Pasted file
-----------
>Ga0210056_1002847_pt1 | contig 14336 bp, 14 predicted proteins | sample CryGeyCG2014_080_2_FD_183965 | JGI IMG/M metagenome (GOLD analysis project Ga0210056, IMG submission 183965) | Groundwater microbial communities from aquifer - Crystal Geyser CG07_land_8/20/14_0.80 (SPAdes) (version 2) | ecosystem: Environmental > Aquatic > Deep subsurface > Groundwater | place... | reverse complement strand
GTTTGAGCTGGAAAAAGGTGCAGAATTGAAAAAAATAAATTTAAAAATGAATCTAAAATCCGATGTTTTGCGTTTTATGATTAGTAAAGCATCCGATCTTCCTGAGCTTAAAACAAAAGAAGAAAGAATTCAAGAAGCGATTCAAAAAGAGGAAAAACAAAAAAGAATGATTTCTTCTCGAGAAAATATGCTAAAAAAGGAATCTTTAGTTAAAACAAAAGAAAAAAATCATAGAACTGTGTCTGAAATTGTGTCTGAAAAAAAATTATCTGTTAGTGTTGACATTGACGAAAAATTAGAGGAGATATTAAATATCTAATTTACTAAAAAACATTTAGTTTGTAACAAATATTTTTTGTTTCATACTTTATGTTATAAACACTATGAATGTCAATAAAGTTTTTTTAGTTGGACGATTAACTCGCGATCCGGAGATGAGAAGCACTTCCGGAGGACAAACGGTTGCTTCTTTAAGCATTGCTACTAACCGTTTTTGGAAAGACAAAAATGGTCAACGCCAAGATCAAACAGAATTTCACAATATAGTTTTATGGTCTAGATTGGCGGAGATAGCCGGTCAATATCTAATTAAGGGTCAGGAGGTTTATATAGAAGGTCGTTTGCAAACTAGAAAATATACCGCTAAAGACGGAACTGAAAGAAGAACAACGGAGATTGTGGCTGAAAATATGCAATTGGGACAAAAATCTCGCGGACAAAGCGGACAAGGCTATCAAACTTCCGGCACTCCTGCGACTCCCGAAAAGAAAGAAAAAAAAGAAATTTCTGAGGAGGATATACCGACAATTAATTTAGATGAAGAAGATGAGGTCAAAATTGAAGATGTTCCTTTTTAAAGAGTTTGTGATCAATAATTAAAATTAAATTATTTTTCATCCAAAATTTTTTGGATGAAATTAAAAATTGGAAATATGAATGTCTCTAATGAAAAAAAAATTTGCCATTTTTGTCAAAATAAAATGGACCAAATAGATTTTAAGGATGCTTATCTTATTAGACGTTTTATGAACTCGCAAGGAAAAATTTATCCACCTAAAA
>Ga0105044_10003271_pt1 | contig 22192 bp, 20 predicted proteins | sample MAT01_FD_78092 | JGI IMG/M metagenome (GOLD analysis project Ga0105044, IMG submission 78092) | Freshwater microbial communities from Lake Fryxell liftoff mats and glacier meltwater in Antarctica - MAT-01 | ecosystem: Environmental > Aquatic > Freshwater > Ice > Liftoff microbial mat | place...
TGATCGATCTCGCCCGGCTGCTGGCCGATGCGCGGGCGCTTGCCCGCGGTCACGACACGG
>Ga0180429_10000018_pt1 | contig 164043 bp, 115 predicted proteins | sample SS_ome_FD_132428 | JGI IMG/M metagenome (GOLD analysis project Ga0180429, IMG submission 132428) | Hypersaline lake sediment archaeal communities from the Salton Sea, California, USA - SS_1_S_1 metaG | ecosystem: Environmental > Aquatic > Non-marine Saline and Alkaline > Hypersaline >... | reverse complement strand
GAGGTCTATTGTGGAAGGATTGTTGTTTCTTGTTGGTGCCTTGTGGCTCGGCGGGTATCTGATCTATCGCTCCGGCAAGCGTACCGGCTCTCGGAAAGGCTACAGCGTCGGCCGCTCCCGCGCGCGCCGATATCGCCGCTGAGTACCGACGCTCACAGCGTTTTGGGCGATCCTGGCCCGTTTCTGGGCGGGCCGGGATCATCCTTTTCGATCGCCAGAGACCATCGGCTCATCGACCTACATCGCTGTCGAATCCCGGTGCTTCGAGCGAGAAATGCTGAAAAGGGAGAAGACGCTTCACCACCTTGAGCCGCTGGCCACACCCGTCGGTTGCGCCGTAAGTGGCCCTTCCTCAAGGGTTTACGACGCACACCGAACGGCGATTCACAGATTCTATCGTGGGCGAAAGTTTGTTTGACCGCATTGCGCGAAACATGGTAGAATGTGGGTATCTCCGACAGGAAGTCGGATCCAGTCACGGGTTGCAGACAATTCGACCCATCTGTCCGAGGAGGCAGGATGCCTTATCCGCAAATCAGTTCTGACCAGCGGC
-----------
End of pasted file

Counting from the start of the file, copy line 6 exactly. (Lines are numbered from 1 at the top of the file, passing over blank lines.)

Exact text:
GAGGTCTATTGTGGAAGGATTGTTGTTTCTTGTTGGTGCCTTGTGGCTCGGCGGGTATCTGATCTATCGCTCCGGCAAGCGTACCGGCTCTCGGAAAGGCTACAGCGTCGGCCGCTCCCGCGCGCGCCGATATCGCCGCTGAGTACCGACGCTCACAGCGTTTTGGGCGATCCTGGCCCGTTTCTGGGCGGGCCGGGATCATCCTTTTCGATCGCCAGAGACCATCGGCTCATCGACCTACATCGCTGTCGAATCCCGGTGCTTCGAGCGAGAAATGCTGAAAAGGGAGAAGACGCTTCACCACCTTGAGCCGCTGGCCACACCCGTCGGTTGCGCCGTAAGTGGCCCTTCCTCAAGGGTTTACGACGCACACCGAACGGCGATTCACAGATTCTATCGTGGGCGAAAGTTTGTTTGACCGCATTGCGCGAAACATGGTAGAATGTGGGTATCTCCGACAGGAAGTCGGATCCAGTCACGGGTTGCAGACAATTCGACCCATCTGTCCGAGGAGGCAGGATGCCTTATCCGCAAATCAGTTCTGACCAGCGGC